If you’re looking for the good news in the wake of the Donald Sterling debacle, it may have come in something of a surprising form. Atlanta Hawks owner Bruce Levenson announced today that he would be selling the team because of a racist email he sent in 2012.
At the first moment, all basketball fans’ hearts should sink. I don’t think the NBA could handle another owner causing a team that kind of distraction again. Upon further inspection, though, something very different was happening here.
In the email in question, Levenson sent a communication to his General Manager, Danny Ferry, in which he seemed to be giving something of a “state of affairs” in many important areas of the team’s operations. He began with commending parts of his organization, as well as giving some thoughtful remarks about how to move forward with issues such as food vendors and season tickets. In my reading of the email, I started to like the guy from the beginning of the email.
It was in the fourth section that the issue came up. In it, Levenson diagnoses one of the issues he is facing that most drastically affects his team’s bottom line: season ticket holders. He makes the comment that, more than at most stadiums, the Hawks draw a uniquely African American dominated crowd. He cites “eyeball statistics,” numbers he attempted to guess at based on observation, mentioning 70% African Americans in the crowd, predominantly black cheerleaders, and an overwhelming amount of hip-hop music in the stadium. He then goes on to say that the feeling of overwhelming African American culture in the building may be leading to low numbers of season ticket holders because most season ticket holders are affluent, and there are fewer affluent African Americans in Atlanta than whites.
This is the email that Levenson self-reported as racist and the reason he has no business owning an NBA team. Really, though, business is the reason he is owning an NBA team, and all of his comments were observations in the name of smart business. Upon deep inspection of the email, there is nothing that should have driven Levenson to step away.
Now, that isn’t to say stereotyping and over-generalization isn’t a big issue. These can be incredibly detrimental when assessed in society. The thing is, though, that business and society are very different, and sometimes something that is wrong in society is imperative to running a financially responsible organization.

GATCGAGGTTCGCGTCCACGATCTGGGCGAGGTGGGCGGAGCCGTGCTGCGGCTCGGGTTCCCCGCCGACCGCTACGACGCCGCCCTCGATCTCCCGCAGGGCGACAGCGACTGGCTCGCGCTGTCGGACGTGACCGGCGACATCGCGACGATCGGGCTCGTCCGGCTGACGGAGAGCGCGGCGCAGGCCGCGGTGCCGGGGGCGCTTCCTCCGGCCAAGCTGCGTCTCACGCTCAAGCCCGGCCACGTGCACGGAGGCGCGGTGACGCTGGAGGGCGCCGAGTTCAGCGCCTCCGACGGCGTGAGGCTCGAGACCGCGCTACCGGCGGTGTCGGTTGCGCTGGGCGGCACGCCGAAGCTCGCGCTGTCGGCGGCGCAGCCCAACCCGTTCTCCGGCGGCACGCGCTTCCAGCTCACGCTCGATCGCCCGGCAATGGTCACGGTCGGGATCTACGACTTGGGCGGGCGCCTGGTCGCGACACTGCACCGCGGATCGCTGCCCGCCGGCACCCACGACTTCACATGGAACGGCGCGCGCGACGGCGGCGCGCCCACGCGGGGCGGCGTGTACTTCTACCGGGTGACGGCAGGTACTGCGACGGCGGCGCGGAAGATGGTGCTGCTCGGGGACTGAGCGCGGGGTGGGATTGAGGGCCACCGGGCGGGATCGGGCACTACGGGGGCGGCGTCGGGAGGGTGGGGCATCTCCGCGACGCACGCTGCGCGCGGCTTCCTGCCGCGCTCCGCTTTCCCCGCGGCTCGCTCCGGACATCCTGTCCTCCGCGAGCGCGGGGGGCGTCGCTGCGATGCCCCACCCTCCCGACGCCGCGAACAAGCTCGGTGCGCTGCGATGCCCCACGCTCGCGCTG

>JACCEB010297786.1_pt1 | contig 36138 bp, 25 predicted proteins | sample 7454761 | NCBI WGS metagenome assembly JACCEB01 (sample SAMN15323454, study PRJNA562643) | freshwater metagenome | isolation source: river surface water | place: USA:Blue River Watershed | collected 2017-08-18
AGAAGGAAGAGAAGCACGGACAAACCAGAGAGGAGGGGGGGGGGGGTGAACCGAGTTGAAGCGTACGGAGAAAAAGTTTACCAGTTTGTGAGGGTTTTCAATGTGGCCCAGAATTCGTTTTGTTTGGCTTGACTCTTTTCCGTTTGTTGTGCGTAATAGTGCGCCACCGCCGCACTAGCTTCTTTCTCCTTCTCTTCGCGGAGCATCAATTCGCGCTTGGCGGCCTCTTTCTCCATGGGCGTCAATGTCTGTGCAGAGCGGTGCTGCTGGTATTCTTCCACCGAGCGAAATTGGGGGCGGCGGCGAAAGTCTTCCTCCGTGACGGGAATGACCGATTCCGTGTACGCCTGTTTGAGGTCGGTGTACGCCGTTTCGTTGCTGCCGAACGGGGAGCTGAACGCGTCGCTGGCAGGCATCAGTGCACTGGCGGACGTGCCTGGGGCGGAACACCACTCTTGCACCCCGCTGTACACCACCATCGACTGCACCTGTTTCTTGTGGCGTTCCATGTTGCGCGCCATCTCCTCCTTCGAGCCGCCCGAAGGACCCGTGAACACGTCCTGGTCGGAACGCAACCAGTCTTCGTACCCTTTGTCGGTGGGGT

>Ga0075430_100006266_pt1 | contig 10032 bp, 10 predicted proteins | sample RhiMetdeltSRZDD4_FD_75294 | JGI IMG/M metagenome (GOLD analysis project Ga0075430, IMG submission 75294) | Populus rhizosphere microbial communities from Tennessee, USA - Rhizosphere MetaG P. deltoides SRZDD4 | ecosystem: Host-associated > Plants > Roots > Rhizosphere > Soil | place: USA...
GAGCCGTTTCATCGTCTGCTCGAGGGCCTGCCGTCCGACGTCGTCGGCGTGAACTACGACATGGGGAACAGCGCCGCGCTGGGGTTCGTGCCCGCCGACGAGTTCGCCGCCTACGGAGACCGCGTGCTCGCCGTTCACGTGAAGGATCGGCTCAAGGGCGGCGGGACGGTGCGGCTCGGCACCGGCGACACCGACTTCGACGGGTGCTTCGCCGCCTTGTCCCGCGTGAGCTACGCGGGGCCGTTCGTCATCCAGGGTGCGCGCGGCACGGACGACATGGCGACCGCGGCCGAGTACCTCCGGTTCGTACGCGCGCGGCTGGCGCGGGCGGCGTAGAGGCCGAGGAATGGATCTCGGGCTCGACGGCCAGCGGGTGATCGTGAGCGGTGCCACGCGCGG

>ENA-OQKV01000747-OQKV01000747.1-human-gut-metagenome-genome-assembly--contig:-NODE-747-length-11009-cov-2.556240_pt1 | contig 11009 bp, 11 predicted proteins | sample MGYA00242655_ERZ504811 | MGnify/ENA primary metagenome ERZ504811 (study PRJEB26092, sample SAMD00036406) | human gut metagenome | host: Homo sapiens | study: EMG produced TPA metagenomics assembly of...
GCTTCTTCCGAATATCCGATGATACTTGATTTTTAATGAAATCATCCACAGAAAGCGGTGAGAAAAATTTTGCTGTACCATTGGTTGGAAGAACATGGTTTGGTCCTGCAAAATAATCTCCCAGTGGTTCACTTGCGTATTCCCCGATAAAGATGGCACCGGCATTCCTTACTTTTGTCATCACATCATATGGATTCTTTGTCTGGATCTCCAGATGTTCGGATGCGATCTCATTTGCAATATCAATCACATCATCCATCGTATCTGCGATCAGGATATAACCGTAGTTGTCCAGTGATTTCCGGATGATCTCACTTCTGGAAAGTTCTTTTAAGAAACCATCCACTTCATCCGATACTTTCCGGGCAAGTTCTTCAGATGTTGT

This case, more than most, needs to call into light the importance of intent. In the case of Sterling, he was a racist who meant to say that blacks were inferior. In the case of Levenson, he even goes so far as to call other antics “racist garbage,” almost feeling bad for making his observations. He was attempting to answer a business question with something that, for all intents and purposes, were ball-parked observations. If he had done a census of fans at his games, he could have made the exact same statements with facts (plus or minus a few digits), rather than slightly skewed information that could be claimed as “opinion”.
You may be wondering where the “good” from the Sterling situation comes into this one. The good is that this is evidence that the NBA learned something. This is evidence that no level of racism will be acceptable. This is evidence that a seemingly good man who made a mistake will own up to it and take responsibility for his actions.
I don’t believe Levenson needs to sell his team. I think he made business-minded statements to a man in his organization to help make more money. I think it is pretty great, though, that he is willing to step down (step down for some big bucks, that is) to state how important it is that we be thoughtful of the way we treat each other and think about racism.
I have two blogs: a sports blog and a “life” blog. The reason this is on the “life” blog rather than the sports one is that racism is an issue that transcends sports. It’s also important that, in a time when issues in sports will bring to the forefront important societal issues, that the public knows about the conversations going on in sports and, in this case, the great moves forward that are being made.